Grant-makers unite on non-violent female offenders

More than 20 of the largest grant-makers in the UK have banded together to put pressure on the Government to stop putting non-violent female offenders in jail.

The funding organisations, which invest more than £36m a year in the criminal justice sector, called on the Government to implement reforms proposed in the 2007 Corston Report, which they believe clearly shows current policy is not working.

"We've received information from hundreds of organisations we fund in the criminal justice sector," said Teresa Elwes, of the Bromley Trust, one of the funders involved. "We've funded a lot of projects, and it was clear from our work that the current strategy wasn't working."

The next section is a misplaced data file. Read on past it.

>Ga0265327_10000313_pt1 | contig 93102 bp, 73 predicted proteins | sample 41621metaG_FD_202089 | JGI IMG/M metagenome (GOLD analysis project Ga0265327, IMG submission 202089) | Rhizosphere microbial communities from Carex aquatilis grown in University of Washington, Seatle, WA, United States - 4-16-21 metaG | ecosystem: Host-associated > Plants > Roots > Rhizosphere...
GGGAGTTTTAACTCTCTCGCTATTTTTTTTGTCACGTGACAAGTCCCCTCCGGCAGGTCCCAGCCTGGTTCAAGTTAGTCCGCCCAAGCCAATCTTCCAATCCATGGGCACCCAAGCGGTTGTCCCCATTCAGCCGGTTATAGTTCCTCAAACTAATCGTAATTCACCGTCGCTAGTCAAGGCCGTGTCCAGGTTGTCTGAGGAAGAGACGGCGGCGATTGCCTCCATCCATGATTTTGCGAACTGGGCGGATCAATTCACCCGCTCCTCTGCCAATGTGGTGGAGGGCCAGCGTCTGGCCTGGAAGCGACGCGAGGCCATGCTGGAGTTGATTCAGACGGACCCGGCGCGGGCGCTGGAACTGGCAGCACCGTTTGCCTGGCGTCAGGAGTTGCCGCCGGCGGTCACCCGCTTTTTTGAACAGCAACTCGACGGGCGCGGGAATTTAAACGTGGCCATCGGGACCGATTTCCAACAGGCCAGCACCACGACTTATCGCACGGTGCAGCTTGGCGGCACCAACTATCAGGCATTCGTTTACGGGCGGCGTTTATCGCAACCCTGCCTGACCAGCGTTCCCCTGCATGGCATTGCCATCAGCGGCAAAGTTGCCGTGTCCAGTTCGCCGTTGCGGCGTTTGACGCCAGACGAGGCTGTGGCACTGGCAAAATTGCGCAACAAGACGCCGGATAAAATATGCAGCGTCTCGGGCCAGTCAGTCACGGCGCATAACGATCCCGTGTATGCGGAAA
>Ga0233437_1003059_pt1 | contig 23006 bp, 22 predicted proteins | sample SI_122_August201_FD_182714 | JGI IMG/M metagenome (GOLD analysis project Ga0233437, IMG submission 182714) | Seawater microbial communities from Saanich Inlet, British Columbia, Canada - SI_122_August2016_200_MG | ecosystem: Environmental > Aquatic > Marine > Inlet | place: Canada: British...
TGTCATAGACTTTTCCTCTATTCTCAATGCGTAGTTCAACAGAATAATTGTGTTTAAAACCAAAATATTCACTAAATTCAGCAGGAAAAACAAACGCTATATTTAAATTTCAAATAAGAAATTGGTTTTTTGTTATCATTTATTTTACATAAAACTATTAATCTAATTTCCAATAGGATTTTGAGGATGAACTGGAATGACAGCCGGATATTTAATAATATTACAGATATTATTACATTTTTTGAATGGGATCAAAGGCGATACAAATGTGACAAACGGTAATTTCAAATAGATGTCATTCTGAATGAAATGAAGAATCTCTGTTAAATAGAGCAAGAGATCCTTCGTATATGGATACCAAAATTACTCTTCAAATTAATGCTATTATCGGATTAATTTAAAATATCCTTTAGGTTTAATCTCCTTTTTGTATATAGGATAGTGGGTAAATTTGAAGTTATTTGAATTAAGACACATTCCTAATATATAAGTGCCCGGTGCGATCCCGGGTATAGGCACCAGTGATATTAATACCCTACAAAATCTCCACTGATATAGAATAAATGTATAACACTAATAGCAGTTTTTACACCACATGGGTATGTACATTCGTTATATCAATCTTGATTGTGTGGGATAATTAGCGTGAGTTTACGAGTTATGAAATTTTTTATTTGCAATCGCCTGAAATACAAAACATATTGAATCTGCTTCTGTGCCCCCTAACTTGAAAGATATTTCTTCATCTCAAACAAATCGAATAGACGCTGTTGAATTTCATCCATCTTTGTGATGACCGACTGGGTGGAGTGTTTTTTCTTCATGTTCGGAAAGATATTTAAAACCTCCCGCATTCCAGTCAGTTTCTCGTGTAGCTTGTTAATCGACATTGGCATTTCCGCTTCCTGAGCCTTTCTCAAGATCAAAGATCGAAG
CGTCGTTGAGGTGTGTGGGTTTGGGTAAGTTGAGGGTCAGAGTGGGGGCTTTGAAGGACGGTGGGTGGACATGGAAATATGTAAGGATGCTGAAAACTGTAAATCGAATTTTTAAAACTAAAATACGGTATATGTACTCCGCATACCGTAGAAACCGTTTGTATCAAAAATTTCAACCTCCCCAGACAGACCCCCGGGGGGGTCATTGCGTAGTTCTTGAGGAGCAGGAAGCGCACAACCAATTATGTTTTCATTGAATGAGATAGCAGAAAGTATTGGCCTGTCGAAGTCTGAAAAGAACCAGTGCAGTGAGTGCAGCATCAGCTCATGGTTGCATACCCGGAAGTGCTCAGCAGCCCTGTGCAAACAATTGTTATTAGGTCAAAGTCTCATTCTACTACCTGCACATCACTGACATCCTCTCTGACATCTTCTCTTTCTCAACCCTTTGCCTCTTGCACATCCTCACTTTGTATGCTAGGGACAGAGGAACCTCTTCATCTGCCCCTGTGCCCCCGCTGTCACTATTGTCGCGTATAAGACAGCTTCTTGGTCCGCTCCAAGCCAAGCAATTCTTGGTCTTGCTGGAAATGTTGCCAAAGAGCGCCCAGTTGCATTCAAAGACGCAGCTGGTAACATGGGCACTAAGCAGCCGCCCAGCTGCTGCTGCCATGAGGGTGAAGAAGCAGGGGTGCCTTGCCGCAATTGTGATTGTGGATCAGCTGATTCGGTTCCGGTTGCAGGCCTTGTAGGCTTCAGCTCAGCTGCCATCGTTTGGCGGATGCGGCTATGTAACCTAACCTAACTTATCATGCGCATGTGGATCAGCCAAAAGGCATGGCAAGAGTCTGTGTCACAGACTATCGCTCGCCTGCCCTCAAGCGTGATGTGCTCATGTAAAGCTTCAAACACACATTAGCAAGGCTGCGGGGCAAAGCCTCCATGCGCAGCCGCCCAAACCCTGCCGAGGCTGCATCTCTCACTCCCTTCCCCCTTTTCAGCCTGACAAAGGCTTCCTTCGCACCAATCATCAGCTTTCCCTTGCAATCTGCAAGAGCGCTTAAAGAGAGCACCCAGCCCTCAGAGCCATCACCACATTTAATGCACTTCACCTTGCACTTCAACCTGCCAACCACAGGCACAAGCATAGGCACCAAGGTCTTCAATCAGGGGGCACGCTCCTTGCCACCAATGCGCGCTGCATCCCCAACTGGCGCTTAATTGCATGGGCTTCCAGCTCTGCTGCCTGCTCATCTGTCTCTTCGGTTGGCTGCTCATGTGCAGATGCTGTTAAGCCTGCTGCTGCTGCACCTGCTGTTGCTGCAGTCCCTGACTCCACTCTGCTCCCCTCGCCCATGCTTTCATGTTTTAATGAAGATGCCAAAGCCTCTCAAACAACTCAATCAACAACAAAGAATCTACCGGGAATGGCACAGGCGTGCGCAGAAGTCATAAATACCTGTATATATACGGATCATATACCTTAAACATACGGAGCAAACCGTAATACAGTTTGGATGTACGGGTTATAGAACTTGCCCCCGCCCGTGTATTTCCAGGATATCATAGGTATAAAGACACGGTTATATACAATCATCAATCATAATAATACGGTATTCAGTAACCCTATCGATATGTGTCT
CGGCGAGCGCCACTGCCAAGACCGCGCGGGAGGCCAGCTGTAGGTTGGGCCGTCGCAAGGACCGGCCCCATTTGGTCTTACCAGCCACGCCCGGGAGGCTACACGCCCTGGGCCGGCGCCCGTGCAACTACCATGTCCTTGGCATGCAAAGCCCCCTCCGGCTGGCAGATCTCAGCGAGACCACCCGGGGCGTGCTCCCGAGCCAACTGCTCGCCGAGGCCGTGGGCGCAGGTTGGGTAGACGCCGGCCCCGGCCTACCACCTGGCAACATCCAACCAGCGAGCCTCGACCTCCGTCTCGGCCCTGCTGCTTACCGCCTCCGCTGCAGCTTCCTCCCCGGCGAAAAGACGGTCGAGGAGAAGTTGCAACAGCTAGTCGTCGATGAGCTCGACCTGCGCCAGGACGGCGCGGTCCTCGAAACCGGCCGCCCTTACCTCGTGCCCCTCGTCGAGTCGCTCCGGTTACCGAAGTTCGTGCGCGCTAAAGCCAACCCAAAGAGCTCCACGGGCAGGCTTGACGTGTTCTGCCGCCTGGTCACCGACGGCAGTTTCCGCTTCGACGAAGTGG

She said the collaboration between the funders was unusual. "But we're all in agreement, so it seems logical," she said. "Grant-makers are not cash machines for the voluntary sector. We have a duty to make sure our money is spent strategically - and we often have a better view of the wider picture than other organisations."

Elwes said there was more scope for cooperation among grant-makers. "We're limited because we often have very different aims and methods," she said. "Also, there is a delicate power dynamic, and we need to avoid being seen as politically motivated."

David Ainsworth recommends

Bromley Trust

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